The Chapel Hill Public Library is hosting a Umoja read-in on Oct. 8 in honor of the 75th anniversary of the Chapel Hill-Carrboro NAACP. The event will feature live music and performances by Black authors.
Umoja means "unity" in Swahili, one of the most spoken languages on the continent of Africa.
The Chapel Hill-Carrboro NAACP first convened in 1947 at the Hargraves Community Center, and its official anniversary is Oct. 23.
“Whenever we as African Americans and as Blacks can lift up that language, it brings us connection to our homeland,” Deborah Stroman, treasurer of the Chapel Hill-Carrboro NAACP and UNC professor, said.
The upcoming 75th anniversary creates unity, Stroman said.
The read-in will feature live music, specifically African drumming, which Stroman said has historically been used to communicate, celebrate and uplift African communities. There will also be a selection of African American soul food as well as traditional African cuisine served at the event.
Stroman said it was essential to find caterers and musicians who can authentically make African food and perform music. She also said the dress code is traditional African garb or colorful clothing.
The program is not just a celebration of 75 years of social justice work but of Black people and Black culture. The main event will be live performances of work created by Black authors to celebrate and uplift Black culture. Members of the community will share their favorite poems, literature and songs from Black creators.
Ebony Readers/Onyx Theatre, the Black Student Movement poetry group, will also be performing.
Government officials will attend the event, including N.C. Sen. Valerie Foushee (D-Chatham, Orange), Chapel Hill Town Council member Karen Stegman and Carrboro Mayor Damon Seils, according to Stroman.
“Our charge as participants is to read works by people who are part of the African diaspora and to lift African American voices,” Seils said.
He added that many people have chosen to read works that are meaningful to them. He said he selected a piece that speaks to the experience of the poet's voice but also resonates with him personally. Seils did not name the poet to keep it as a surprise for the event.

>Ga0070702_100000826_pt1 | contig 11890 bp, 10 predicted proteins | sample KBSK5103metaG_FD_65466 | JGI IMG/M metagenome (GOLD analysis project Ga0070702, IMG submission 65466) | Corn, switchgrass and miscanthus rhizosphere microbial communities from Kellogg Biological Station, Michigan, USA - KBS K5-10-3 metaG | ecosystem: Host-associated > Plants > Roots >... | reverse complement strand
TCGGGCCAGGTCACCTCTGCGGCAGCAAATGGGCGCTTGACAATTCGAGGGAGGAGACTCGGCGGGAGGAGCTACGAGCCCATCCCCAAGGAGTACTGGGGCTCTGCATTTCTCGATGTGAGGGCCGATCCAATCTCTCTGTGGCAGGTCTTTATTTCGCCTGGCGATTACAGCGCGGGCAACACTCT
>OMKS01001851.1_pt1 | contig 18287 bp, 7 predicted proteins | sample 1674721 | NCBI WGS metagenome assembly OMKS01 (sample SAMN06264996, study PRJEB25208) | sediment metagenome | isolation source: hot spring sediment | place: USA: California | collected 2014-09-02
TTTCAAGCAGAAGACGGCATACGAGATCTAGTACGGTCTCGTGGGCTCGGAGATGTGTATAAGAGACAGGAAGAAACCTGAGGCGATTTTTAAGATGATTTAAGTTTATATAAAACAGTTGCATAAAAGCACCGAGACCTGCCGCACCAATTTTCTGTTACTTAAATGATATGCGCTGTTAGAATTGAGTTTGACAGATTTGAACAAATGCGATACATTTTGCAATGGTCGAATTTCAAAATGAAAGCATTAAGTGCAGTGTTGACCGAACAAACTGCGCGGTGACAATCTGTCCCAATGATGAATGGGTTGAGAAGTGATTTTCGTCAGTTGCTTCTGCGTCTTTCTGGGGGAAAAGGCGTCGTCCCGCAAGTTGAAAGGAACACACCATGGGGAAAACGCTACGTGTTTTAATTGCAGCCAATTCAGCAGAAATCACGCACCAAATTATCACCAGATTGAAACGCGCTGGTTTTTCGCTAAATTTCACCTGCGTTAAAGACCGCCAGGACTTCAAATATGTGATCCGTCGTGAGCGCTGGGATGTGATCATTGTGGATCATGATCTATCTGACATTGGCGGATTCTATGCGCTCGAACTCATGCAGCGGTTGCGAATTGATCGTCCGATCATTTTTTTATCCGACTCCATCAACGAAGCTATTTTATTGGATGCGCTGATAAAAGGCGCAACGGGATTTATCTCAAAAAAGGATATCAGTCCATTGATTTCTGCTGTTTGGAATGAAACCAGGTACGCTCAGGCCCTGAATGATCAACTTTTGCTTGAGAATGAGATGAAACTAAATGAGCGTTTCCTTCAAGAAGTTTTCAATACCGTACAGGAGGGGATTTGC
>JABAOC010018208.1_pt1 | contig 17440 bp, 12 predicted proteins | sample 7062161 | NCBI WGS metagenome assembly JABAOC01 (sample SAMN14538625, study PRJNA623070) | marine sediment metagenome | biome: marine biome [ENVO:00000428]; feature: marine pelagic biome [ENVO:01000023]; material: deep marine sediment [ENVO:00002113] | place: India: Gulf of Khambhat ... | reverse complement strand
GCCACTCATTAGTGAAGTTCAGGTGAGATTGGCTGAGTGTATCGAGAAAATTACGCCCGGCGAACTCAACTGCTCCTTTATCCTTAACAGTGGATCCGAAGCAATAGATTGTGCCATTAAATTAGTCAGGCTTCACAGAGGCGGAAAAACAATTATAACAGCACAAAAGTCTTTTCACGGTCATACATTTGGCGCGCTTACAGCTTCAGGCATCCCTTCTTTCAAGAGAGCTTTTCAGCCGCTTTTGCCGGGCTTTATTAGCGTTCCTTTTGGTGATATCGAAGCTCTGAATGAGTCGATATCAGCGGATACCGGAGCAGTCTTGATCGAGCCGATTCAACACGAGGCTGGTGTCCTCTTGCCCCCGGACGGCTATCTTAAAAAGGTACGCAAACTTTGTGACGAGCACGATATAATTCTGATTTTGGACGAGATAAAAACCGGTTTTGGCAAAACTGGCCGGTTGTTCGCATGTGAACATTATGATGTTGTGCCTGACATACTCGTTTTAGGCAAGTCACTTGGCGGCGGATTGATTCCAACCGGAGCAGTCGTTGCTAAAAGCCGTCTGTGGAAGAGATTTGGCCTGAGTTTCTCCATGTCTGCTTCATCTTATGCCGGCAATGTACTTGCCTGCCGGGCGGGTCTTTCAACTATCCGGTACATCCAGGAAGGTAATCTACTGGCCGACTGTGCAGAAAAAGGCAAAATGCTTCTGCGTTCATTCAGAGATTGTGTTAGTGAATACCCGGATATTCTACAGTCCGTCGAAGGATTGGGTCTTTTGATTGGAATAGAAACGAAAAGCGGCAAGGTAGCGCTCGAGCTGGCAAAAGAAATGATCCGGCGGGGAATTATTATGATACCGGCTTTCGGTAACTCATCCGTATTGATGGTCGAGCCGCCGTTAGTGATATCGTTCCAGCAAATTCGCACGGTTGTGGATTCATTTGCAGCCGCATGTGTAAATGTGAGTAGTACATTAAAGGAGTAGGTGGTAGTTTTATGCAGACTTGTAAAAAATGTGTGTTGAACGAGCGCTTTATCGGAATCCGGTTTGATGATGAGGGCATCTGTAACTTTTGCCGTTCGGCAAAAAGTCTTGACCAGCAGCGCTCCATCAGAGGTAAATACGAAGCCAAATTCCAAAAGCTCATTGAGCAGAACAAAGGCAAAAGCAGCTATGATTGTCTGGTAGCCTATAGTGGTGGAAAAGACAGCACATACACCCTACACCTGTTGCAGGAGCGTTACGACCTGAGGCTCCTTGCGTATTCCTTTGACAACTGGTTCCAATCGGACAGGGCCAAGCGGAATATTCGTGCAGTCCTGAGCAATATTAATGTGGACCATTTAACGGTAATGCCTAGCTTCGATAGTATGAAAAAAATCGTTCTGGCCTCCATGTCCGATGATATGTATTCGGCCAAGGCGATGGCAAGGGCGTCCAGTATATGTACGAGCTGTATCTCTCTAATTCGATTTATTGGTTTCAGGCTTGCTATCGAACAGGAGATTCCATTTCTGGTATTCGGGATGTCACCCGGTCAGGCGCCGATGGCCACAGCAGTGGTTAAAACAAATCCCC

Leah Cox, vice provost for equity and inclusion and chief diversity officer at UNC, said she has also been asked to read at the event.
She said she will be reading an excerpt from a book written by someone she personally knew who was involved in the 1960’s Civil Rights Movement. This person also helped develop the Chapel Hill-Carrboro NAACP. She, like Seils, also chose not to name the author to preserve suspense.
Cox said there are about 27 guests presenting their chosen works, and they each have about four minutes.
“I love spoken word, I love poetry, so I'm excited to hear what people have chosen,” she said.
She also said she is new to the community, having only been in Chapel Hill for a year, so she is looking forward to meeting members of the Black community, in addition to those she has met at UNC.
“I think this will be one of the highlights of the Chapel Hill community for the entire year,” Stroman said.
Along with the reading, there will be several other events to commemorate the 75th anniversary, including a tour of the Town's historically Black sites on Oct. 15, a celebratory gala on Oct. 22 and a gathering at the Chapel Hill-Carrboro NAACP’s founding site on Oct. 23.
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